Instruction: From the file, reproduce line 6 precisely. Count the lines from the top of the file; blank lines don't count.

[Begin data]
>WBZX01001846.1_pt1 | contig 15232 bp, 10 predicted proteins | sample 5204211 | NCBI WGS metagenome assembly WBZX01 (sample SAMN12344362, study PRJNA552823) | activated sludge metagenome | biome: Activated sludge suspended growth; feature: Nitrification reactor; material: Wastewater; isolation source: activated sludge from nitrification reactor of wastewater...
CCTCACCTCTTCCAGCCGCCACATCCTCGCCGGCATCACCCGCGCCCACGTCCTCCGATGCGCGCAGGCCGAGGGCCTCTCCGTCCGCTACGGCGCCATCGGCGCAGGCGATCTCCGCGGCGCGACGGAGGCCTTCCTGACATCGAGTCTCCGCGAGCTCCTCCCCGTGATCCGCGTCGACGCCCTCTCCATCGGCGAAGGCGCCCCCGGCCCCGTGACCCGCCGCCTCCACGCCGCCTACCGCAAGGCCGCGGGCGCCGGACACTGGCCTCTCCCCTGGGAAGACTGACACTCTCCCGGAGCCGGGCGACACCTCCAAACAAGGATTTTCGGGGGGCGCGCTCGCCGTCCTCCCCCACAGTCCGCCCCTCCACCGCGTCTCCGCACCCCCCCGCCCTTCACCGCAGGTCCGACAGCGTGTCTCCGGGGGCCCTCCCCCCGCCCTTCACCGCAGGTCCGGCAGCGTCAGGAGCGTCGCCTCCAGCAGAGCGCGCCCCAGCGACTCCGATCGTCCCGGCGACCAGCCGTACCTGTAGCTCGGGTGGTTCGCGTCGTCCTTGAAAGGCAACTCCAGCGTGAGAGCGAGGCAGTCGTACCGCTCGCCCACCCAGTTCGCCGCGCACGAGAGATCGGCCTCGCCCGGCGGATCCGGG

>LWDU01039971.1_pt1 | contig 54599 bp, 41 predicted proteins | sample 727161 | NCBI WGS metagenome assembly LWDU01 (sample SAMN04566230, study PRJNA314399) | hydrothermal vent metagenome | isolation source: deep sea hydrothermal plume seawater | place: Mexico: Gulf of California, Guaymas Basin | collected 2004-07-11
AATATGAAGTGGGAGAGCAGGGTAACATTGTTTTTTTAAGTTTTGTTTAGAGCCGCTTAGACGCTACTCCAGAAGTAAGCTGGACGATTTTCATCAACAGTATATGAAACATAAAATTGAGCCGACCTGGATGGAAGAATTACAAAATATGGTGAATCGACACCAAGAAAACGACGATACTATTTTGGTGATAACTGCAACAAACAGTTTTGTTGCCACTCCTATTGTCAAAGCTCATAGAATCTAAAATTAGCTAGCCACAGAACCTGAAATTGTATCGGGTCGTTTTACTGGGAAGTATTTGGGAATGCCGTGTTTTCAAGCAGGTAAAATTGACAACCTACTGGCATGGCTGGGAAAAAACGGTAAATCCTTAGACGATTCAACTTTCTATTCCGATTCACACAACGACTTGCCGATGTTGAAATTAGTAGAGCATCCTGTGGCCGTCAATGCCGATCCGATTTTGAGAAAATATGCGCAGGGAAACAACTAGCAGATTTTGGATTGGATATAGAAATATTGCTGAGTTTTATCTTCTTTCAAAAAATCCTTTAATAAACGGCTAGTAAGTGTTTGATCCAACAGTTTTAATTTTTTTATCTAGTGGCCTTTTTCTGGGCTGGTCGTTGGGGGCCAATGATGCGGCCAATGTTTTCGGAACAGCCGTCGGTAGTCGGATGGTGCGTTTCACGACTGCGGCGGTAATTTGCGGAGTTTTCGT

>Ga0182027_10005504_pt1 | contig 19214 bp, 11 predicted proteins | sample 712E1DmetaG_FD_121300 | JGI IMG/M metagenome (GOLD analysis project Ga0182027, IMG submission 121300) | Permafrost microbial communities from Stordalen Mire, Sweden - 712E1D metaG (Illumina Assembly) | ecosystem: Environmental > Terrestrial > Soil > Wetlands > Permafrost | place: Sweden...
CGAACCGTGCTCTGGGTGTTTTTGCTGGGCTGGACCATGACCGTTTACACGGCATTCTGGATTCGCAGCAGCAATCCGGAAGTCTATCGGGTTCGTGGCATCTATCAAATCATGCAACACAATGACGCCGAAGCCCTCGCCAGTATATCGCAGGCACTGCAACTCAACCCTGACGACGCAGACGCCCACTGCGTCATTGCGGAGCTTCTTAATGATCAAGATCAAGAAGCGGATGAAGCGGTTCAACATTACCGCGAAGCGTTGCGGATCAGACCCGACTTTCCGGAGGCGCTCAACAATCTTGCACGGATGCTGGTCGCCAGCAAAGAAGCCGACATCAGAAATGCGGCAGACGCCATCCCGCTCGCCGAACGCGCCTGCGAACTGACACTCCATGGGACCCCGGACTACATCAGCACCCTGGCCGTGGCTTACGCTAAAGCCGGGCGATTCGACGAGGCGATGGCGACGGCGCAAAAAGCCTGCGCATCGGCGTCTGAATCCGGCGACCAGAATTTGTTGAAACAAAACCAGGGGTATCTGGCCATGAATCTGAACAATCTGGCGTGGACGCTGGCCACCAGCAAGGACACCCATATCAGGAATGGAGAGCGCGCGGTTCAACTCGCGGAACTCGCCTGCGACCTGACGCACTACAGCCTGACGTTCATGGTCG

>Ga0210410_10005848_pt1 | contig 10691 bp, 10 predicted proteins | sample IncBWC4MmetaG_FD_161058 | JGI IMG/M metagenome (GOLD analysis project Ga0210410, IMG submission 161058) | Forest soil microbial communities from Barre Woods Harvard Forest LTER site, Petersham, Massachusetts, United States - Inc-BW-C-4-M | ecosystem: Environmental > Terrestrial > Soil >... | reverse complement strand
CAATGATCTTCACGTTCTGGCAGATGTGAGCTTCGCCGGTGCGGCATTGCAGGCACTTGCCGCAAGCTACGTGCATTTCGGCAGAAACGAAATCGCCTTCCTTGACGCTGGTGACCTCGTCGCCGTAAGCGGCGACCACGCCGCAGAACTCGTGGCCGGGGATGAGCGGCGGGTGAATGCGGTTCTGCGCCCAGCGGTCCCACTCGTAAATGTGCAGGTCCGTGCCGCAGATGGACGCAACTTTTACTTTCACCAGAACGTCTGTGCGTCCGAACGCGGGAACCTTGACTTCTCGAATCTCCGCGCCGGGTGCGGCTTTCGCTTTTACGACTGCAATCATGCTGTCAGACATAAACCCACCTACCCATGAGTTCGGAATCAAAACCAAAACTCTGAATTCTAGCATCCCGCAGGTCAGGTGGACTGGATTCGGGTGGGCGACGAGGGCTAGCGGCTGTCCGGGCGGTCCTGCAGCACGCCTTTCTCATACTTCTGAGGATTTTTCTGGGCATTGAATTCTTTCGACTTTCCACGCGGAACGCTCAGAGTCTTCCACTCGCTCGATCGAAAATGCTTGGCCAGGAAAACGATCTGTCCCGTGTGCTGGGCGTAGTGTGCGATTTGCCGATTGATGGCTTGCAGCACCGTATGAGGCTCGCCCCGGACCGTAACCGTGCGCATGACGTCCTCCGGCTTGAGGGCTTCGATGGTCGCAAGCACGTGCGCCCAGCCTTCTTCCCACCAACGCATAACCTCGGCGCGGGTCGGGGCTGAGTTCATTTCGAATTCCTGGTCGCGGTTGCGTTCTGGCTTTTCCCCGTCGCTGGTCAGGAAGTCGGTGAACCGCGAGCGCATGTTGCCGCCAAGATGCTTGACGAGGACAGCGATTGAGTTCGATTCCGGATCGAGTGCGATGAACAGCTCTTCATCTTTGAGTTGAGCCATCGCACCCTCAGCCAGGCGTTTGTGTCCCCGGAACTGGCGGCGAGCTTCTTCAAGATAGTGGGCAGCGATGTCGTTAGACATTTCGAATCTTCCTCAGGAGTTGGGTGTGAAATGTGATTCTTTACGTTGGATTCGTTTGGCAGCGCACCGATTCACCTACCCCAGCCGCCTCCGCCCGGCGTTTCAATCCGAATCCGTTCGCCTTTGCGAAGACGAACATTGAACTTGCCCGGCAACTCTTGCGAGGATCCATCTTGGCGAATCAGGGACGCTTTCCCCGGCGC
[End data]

CGAACCGTGCTCTGGGTGTTTTTGCTGGGCTGGACCATGACCGTTTACACGGCATTCTGGATTCGCAGCAGCAATCCGGAAGTCTATCGGGTTCGTGGCATCTATCAAATCATGCAACACAATGACGCCGAAGCCCTCGCCAGTATATCGCAGGCACTGCAACTCAACCCTGACGACGCAGACGCCCACTGCGTCATTGCGGAGCTTCTTAATGATCAAGATCAAGAAGCGGATGAAGCGGTTCAACATTACCGCGAAGCGTTGCGGATCAGACCCGACTTTCCGGAGGCGCTCAACAATCTTGCACGGATGCTGGTCGCCAGCAAAGAAGCCGACATCAGAAATGCGGCAGACGCCATCCCGCTCGCCGAACGCGCCTGCGAACTGACACTCCATGGGACCCCGGACTACATCAGCACCCTGGCCGTGGCTTACGCTAAAGCCGGGCGATTCGACGAGGCGATGGCGACGGCGCAAAAAGCCTGCGCATCGGCGTCTGAATCCGGCGACCAGAATTTGTTGAAACAAAACCAGGGGTATCTGGCCATGAATCTGAACAATCTGGCGTGGACGCTGGCCACCAGCAAGGACACCCATATCAGGAATGGAGAGCGCGCGGTTCAACTCGCGGAACTCGCCTGCGACCTGACGCACTACAGCCTGACGTTCATGGTCG